Sims: They’re just like us. I first realized this as I sat awake at four in the morning on my twentieth birthday, watching my virtual doppelgänger celebrate her own passage from “teen” to “young adult,” with an eerie shock of recognition. In a moment of weakness, I had bought The Sims 3 for myself as an early birthday present instead of studying for my art history midterm. Back at the “party,” my Sim self yawned and then, with her house still crowded with shouting and dancing friends, snuck upstairs and collapsed into bed.
The Sims was supposed to be a retreat from reality, but I was wrapped up in a bout of coming-of-age anxiety. “Teen angst” could no longer explain away my every woe, or “adolescent stupidity” excuse my behavior. Twenty seemed an unavoidable marker of adulthood, and what better way to thumb my nose at that than by immersing myself in the fantasy of a game I spent my whole childhood coveting? As a 10 year-old with a rickety Mac, I cherished visits to the houses of friends lucky enough to own The Sims.
But playing with friends was eternally dissatisfying. One friend was interested only in watching Sims get into vicious fistfights. Another liked to trap Sims in swimming pools with a diving board but no exit ladder, leaving them to slowly drown. The Sims is rated “T for teen” for a reason.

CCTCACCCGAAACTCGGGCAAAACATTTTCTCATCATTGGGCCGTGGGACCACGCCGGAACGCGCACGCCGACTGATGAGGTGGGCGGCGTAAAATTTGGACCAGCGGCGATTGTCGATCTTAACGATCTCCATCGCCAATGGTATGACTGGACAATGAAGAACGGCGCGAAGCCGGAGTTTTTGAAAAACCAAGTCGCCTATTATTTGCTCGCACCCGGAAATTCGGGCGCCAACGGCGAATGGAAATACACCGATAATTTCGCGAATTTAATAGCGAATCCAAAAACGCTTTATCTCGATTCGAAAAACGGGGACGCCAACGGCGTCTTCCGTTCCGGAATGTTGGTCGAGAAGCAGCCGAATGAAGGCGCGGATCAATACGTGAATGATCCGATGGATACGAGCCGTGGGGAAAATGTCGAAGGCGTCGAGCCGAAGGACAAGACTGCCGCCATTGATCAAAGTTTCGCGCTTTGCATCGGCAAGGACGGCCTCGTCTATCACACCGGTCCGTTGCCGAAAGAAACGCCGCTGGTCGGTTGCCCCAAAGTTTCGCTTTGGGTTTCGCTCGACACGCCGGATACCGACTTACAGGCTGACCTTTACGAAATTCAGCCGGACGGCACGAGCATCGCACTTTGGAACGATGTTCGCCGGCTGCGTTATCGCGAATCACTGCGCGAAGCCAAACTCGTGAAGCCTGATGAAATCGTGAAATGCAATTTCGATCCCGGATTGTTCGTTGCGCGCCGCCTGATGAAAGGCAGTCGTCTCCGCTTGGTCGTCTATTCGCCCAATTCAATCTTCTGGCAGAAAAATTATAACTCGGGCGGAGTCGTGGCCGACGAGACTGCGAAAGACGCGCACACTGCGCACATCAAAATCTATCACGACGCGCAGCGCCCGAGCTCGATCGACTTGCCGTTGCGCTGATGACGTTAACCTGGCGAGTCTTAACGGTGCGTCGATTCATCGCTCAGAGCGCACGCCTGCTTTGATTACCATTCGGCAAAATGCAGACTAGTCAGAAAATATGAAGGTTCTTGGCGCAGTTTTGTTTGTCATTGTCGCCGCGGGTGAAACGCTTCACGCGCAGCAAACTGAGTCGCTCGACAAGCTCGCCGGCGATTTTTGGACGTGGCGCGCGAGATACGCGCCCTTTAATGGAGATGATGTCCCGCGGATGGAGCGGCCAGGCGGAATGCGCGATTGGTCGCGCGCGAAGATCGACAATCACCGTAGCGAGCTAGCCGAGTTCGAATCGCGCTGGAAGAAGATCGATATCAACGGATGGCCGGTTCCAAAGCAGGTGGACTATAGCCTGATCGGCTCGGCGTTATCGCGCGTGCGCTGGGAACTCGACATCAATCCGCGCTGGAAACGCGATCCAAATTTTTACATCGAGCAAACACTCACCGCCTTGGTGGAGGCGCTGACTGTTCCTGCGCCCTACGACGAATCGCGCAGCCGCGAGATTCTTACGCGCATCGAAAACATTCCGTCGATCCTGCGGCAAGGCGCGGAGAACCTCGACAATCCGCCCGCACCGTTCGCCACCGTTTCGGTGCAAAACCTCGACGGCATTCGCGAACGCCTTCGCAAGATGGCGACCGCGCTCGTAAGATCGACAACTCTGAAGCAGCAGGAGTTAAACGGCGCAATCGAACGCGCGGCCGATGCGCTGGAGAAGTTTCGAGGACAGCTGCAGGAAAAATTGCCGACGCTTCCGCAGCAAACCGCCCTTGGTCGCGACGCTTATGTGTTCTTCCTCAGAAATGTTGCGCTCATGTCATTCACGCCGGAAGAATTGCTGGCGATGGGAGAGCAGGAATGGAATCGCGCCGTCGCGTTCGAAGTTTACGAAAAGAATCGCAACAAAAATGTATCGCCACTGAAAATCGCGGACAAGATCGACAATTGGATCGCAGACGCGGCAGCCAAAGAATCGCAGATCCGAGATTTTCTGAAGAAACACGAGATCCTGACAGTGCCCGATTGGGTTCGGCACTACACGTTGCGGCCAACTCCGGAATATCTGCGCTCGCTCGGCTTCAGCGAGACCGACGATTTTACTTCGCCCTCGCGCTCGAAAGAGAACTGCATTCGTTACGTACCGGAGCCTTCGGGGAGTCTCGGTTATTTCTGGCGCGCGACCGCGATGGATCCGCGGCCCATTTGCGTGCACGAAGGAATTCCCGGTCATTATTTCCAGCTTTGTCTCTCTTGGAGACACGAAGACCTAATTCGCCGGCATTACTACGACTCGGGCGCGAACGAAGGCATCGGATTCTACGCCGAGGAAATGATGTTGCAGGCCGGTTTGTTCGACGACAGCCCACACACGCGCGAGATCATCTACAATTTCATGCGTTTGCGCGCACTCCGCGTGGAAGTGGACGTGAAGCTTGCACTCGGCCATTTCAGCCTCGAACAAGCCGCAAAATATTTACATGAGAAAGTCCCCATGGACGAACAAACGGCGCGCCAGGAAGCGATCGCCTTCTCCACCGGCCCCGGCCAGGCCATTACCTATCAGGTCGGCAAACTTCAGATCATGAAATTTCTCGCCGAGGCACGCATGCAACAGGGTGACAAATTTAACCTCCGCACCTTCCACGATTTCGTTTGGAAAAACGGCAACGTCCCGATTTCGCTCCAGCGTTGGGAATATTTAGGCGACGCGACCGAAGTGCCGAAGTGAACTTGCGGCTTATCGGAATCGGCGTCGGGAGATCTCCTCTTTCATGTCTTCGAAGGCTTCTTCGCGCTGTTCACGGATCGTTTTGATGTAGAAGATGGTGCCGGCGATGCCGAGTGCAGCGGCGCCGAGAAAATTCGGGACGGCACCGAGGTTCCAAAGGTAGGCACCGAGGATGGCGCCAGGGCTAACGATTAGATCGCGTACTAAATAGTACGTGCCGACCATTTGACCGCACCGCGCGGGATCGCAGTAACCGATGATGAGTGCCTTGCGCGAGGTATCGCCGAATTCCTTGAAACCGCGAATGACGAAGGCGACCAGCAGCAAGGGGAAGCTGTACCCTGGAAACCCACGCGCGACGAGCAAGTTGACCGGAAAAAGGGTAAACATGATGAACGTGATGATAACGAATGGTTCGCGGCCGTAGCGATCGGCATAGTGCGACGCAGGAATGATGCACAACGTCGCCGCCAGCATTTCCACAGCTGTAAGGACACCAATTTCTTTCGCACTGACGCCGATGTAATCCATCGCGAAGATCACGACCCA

I fixated on creating perfectly-proportioned Sim couples, surrounding them with beautiful objects, and watching them on their inevitable paths to love. Each Sim house was a little piece of paradise. Every moment of in-game happiness was a thrill. There was nothing like watching a couple’s first “WooHoo!” beneath the sheets, amidst a cloud of pink hearts.
When I returned to the world of The Sims this week, it seemed to have lost some of its brightness. Sims could miss deadlines and get fired from jobs. Couples split up. Everyone eventually got old and died. I could still immerse myself in the virtuality of their world—and did, for eight straight hours—but it wasn’t a perfect escape any longer. Quitting out of my game to watch a movie was a relief—at least the characters weren’t speaking Simlish.